Scientist of the month: Victor Ambros

Victor Ambros tells us about his lab's discovery of the first miRNA in 1993, and also talks about some of his more recent research.

Brief biography

Victor Ambros, PhD

Victor Ambros grew up in Vermont, and graduated from MIT in 1975 with a degree in Biology. He did his PhD research (1975–1979) with David Baltimore, studying polio virus genome structure and replication.

Victor began to study genetic pathways controlling developmental timing in the nematode Caenorhabditis elegans (C. elegans) while he was a postdoc in Bob Horvitz's lab (1979–1984), and he continued studies of C. elegans development while on the faculty of Harvard (1984–1992) and Dartmouth (1992–present).

In 1993, Victor and coworkers Rosalind Lee and Rhonda Feinbaum described the first miRNA, the product of the lin-4 gene of C. elegans. Since then, the role of miRNAs in animal development has been a major focus of Victor's research.

What sparked your passion for science?

I grew up in Vermont under dark skies, and as a kid I dreamed of being an astronomer. I also collected rocks and minerals, and for a while I thought I might explore the moon someday. But, in college I fell in love with molecular biology and developmental biology, and never looked back.

The first miRNA was identified in 1993 in your lab. Can you tell us about how that discovery came about?

We were not looking for miRNAs, but rather we were only trying to understand how the lin-4 gene works. lin-4 mutant worms have very interesting developmental timing defects, suggesting that the lin-4 gene product might be part of a biological timing mechanism.

So, we wanted to identify and characterize the lin-4 gene product — which we fully expected would be a protein. But when we cloned the lin-4 locus, were were surprised to find out that lin-4 did not encode a protein, but rather produced a little 22 nucleotide lin-4 RNA.

After we stumbled upon the lin-4 miRNA, we became obsessed by this little RNA, and by trying to understand how it works. Since then, most of the lab's research has had something to do with miRNAs and their roles in animal development.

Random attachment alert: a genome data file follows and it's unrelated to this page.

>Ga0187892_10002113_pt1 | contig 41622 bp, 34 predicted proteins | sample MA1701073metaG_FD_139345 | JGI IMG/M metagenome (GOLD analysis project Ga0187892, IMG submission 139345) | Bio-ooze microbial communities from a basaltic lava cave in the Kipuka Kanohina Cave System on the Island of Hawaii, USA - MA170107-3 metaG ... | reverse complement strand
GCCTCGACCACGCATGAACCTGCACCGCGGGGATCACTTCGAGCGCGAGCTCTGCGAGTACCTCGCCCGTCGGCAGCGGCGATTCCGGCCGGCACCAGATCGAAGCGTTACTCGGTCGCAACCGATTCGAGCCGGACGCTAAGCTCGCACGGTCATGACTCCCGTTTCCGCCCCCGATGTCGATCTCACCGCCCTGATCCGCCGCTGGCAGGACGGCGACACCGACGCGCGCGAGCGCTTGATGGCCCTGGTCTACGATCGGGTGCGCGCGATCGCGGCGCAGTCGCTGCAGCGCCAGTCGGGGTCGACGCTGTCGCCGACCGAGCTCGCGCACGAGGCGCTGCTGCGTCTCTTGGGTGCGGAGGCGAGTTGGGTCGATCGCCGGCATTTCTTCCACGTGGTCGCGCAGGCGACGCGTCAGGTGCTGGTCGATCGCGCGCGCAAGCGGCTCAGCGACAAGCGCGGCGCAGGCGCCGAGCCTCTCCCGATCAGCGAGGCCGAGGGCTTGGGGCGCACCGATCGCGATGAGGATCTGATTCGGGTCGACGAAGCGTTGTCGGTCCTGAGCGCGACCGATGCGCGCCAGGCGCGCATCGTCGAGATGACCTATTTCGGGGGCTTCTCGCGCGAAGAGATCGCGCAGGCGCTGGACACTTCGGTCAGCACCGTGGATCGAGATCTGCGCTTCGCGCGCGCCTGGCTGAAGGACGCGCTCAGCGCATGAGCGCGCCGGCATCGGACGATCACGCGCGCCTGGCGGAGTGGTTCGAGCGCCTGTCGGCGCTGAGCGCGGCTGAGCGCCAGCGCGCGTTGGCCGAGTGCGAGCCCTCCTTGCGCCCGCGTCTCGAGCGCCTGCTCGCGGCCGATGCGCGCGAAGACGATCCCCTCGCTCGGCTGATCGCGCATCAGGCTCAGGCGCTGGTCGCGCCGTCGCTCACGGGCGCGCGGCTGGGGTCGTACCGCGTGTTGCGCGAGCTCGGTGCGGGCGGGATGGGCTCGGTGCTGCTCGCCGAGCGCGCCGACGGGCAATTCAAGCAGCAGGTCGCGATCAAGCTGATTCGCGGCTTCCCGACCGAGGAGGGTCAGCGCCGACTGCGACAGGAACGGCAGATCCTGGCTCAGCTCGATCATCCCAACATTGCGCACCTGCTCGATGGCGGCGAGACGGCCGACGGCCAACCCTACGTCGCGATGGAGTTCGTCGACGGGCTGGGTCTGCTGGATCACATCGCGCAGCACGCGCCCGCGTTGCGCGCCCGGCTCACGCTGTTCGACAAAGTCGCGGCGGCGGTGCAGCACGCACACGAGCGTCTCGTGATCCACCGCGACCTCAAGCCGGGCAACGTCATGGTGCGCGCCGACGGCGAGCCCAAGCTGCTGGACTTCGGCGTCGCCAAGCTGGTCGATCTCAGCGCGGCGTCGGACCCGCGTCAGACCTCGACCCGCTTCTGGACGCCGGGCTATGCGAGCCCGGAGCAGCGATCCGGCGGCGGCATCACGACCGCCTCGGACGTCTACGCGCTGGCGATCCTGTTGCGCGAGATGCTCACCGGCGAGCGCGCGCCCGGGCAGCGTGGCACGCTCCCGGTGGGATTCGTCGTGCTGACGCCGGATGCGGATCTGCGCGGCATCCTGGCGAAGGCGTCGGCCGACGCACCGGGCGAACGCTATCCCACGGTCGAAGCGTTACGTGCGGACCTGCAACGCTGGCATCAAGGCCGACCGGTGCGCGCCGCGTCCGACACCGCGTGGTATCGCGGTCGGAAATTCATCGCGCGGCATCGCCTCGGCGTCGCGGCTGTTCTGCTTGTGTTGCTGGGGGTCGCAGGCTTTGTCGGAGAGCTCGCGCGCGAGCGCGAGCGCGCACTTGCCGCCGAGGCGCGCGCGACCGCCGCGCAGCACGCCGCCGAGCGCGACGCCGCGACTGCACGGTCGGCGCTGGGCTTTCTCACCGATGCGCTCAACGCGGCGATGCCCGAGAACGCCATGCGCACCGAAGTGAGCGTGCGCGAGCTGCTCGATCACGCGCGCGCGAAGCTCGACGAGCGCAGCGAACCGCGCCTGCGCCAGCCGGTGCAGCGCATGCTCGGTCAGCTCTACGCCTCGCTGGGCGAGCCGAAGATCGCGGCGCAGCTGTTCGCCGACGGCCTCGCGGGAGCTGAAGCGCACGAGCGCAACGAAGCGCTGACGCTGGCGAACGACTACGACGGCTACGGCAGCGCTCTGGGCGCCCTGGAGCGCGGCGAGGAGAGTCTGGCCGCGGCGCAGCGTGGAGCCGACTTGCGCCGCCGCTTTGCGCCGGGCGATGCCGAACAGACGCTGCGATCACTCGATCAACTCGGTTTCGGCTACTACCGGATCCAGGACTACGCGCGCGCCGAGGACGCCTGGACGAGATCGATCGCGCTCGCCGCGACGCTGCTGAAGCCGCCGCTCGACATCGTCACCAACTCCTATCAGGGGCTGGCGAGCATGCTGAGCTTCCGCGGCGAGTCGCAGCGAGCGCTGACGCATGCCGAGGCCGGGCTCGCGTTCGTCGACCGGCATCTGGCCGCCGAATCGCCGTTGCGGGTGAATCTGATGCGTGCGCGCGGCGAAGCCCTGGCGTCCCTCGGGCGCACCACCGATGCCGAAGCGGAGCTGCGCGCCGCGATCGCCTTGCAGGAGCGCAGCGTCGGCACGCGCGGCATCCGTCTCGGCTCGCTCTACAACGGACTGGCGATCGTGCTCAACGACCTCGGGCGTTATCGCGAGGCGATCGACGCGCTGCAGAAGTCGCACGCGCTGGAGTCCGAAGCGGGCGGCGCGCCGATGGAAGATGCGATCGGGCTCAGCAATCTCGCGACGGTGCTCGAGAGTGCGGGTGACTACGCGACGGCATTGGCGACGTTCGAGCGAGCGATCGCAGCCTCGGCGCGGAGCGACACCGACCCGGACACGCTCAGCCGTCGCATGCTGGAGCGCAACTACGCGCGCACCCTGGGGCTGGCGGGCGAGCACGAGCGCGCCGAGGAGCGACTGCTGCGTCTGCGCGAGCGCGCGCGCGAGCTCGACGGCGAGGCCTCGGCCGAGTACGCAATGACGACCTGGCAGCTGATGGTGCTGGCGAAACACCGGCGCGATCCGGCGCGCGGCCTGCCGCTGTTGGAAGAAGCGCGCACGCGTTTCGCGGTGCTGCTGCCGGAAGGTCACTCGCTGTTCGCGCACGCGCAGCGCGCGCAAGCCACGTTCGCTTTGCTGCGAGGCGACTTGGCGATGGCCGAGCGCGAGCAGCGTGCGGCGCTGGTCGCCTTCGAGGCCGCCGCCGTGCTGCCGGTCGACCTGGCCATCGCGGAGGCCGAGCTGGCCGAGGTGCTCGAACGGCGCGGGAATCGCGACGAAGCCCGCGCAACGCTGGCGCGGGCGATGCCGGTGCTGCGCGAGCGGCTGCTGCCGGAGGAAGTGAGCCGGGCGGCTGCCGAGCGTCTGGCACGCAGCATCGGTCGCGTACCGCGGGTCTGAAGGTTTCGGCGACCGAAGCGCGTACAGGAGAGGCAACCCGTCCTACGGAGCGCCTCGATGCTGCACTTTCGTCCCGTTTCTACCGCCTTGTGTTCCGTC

What progress has been made in microRNA expression profiling since then?

Wow! Huge changes. When we started studying miRNAs, the only ways to assay them were RNAse protection or northern blots. These were semi-quantitative methods at best, and you needed 10 micrograms of total RNA er sample, and you could only assay one miRNA at a time.

With current technology, such as Firefly, one can assay hundreds of miRNAs at once, using orders of magnitude less RNA per sample, and get fantastically accurate quantitative data.

What exciting research projects are currently occurring in your lab?

We are very excited about using C. elegans to explore how miRNAs are integrated into gene regulatory networks such that they confer biological robustness against everyday stresses such as temperature change, dietary stress or bacterial infection.

Where do you see things going in the next 5–10 years?

Impossible to imagine! I am terrible at forecasting the future, but can say for sure that living things will continue to astonish us with their elegance and complexity for a very long time.

One thing you could not live without (inside or outside the lab)?

Rosalind Lee! She is indispensable both inside and outside the lab. Rosalind is my wife (since 1976), lab manager and collaborator (first author on the 1993 lin-4 paper).


Related products